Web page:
JpGU-AGU Joint Meeting 2020

Presentation information

[E] Oral

M (Multidisciplinary and Interdisciplinary) » M-IS Intersection

[M-IS15] Global climate change driven by the Southern Ocean and the Antarctic Ice Sheet

convener:Osamu Seki(Institute of Low Temperature Science, Hokkaido University), Akira Oka(Atmosphere and Ocean Research Institute, The University of Tokyo), Yoshifumi Nogi(National Institute of Polar Research), Robin Elizabeth Bell(Lamont Doherty Earth Observatory)

[MIS15-04] Accurate chronology and climatic reconstruction around MIS 11 from the Dome Fuji ice core

*Kenji Kawamura1,2,3, Ikumi Oyabu1, Shuji Aoki4, Takakiyo Nakazawa4, Ayako Abe-Ouchi5, Fuyuki SAITO3 (1.National Institute of Polar Research, Research Organization of Information and Systems, 2.Graduate School for Advanced Studies, SOKENDAI, 3.Japan Agency for Marine-Earth Science and Technology (JAMSTEC), 4.Tohoku University, 5.University of Tokyo)

Keywords:Dome Fuji, Ice core, MIS11, Interglacial, Antarctica

Marine Isotope Stage (MIS) 11 is characterized by long glacial termination and interglacial period, with higher sea level than today, despite moderate atmospheric CO2 concentration and small variations in summer insolation (due to small Earth’s orbital eccentricity). To investigate the roles of different forcings (e.g. orbital variations and greenhouse gases) on climate and ice sheets, paleoclimatic proxy records need to be accurately dated and precisely synchronized with each other. An accurate chronology for the past 360 ky was constructed through orbital tuning of O2/N2 ratio of trapped air in the Dome Fuji and Vostok ice cores with local summer insolation (Kawamura et al., 2007), and its improvement has been underway (Oyabu et al., this session). We are also extending the O2/N2 chronology towards older periods to constrain the timing and duration of the past climatic changes.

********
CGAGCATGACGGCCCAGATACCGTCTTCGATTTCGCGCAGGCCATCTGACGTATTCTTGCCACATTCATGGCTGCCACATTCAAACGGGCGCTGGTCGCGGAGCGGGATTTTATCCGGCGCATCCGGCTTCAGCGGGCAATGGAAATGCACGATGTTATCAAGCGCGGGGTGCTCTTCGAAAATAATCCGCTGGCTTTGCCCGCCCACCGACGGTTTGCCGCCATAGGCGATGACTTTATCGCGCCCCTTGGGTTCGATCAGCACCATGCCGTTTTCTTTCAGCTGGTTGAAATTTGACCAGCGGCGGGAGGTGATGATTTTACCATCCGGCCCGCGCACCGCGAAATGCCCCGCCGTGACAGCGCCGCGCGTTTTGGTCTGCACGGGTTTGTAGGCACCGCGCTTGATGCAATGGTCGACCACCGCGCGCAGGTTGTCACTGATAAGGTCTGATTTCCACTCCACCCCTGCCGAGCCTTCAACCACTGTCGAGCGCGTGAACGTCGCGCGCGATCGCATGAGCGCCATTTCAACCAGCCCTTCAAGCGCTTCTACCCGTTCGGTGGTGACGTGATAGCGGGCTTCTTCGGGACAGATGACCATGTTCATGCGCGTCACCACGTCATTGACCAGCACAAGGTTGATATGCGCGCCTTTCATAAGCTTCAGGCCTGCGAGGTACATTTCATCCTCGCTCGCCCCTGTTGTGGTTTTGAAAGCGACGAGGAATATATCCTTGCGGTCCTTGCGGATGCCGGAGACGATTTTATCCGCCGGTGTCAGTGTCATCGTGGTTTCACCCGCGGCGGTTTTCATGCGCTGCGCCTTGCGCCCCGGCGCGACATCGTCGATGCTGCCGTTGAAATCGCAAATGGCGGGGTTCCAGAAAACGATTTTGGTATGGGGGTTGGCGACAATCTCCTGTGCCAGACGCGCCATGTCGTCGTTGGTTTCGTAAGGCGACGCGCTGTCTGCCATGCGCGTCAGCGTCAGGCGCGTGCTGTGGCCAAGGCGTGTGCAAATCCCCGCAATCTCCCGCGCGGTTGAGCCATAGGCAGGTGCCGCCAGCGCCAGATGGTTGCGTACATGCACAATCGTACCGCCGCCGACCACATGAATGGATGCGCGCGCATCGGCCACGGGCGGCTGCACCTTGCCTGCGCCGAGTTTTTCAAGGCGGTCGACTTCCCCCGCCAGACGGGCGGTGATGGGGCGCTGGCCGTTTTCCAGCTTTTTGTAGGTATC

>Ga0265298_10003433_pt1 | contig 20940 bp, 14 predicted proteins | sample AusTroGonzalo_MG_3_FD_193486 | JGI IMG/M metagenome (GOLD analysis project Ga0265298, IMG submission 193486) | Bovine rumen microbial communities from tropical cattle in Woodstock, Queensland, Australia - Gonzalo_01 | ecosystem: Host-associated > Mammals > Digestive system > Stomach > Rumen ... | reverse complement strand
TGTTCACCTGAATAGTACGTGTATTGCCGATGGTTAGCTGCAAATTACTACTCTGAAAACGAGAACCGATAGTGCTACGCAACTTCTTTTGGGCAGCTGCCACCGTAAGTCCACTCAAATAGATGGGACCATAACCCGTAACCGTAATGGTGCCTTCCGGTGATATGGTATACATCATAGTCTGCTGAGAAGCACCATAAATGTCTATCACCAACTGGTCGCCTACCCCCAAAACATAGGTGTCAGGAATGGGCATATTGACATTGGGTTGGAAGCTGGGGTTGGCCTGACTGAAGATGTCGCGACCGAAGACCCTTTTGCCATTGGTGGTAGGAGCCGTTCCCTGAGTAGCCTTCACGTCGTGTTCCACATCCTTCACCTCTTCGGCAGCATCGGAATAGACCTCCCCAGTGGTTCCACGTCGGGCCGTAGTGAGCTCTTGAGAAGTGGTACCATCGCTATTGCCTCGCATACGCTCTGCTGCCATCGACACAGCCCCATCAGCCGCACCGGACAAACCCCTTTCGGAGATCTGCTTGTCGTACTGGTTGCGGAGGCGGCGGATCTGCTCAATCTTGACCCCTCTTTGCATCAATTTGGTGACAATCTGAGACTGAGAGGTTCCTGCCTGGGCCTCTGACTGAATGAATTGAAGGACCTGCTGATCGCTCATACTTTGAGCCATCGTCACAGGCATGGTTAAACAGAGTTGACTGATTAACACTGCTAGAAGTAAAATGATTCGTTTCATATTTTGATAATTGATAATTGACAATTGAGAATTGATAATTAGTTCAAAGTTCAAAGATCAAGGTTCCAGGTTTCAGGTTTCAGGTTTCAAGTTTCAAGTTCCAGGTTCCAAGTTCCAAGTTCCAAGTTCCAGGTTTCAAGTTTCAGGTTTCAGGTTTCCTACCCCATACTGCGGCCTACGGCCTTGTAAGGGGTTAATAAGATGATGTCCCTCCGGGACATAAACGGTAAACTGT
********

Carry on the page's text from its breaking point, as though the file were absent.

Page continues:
Marine sediment cores from the northern North Atlantic region exhibit millennial-scale variations with abrupt climatic shifts and bipolar seesaw, during glacial periods and terminations in various proxy records. By correlating the millennial-scale changes recorded in the marine sediment cores (e.g. in sea surface temperature and ice-rafted debris) with those in the Dome Fuji ice core (CH4 concentration and d18O of ice), it may be possible to transfer the Dome Fuji chronology to the marine cores from the North Atlantic. We attempt to correlate planktonic δ18O and IRD records from marine core ODP 980 with the Dome Fuji CH4 around MIS 11, and constrain the durations of interglacial periods recorded in the marine core. However, the current resolution of the Dome Fuji gas records (measured at ~2-kyr intervals) is not sufficient to undoubtedly identify all millennial-scale events, thus we are conducting new measurements to improve the resolution of the gas records. In the presentation, we will show the results of the new measurements and synchronization, and discuss the timing, duration and possible mechanisms for the very long interglacial period 400-kyr ago.